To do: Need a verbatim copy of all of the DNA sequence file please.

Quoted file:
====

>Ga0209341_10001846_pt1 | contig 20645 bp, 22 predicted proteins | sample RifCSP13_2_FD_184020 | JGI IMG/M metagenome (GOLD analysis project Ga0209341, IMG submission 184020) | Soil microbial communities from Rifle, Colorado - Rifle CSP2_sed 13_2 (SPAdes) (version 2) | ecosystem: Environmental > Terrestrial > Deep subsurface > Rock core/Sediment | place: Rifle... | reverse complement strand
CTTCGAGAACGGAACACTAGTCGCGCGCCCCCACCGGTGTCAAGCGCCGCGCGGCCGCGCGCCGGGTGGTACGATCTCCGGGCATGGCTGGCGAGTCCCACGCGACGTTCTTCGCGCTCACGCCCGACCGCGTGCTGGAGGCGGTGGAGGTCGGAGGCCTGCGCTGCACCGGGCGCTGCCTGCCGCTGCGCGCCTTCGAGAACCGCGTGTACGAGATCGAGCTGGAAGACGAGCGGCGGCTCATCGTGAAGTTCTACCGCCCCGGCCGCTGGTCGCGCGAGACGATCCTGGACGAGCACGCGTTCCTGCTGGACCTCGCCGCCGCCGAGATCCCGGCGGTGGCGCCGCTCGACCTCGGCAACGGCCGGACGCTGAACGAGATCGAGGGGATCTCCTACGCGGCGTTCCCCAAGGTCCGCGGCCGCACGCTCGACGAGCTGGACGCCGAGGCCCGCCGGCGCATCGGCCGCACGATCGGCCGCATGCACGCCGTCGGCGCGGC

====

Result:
>Ga0209341_10001846_pt1 | contig 20645 bp, 22 predicted proteins | sample RifCSP13_2_FD_184020 | JGI IMG/M metagenome (GOLD analysis project Ga0209341, IMG submission 184020) | Soil microbial communities from Rifle, Colorado - Rifle CSP2_sed 13_2 (SPAdes) (version 2) | ecosystem: Environmental > Terrestrial > Deep subsurface > Rock core/Sediment | place: Rifle... | reverse complement strand
CTTCGAGAACGGAACACTAGTCGCGCGCCCCCACCGGTGTCAAGCGCCGCGCGGCCGCGCGCCGGGTGGTACGATCTCCGGGCATGGCTGGCGAGTCCCACGCGACGTTCTTCGCGCTCACGCCCGACCGCGTGCTGGAGGCGGTGGAGGTCGGAGGCCTGCGCTGCACCGGGCGCTGCCTGCCGCTGCGCGCCTTCGAGAACCGCGTGTACGAGATCGAGCTGGAAGACGAGCGGCGGCTCATCGTGAAGTTCTACCGCCCCGGCCGCTGGTCGCGCGAGACGATCCTGGACGAGCACGCGTTCCTGCTGGACCTCGCCGCCGCCGAGATCCCGGCGGTGGCGCCGCTCGACCTCGGCAACGGCCGGACGCTGAACGAGATCGAGGGGATCTCCTACGCGGCGTTCCCCAAGGTCCGCGGCCGCACGCTCGACGAGCTGGACGCCGAGGCCCGCCGGCGCATCGGCCGCACGATCGGCCGCATGCACGCCGTCGGCGCGGC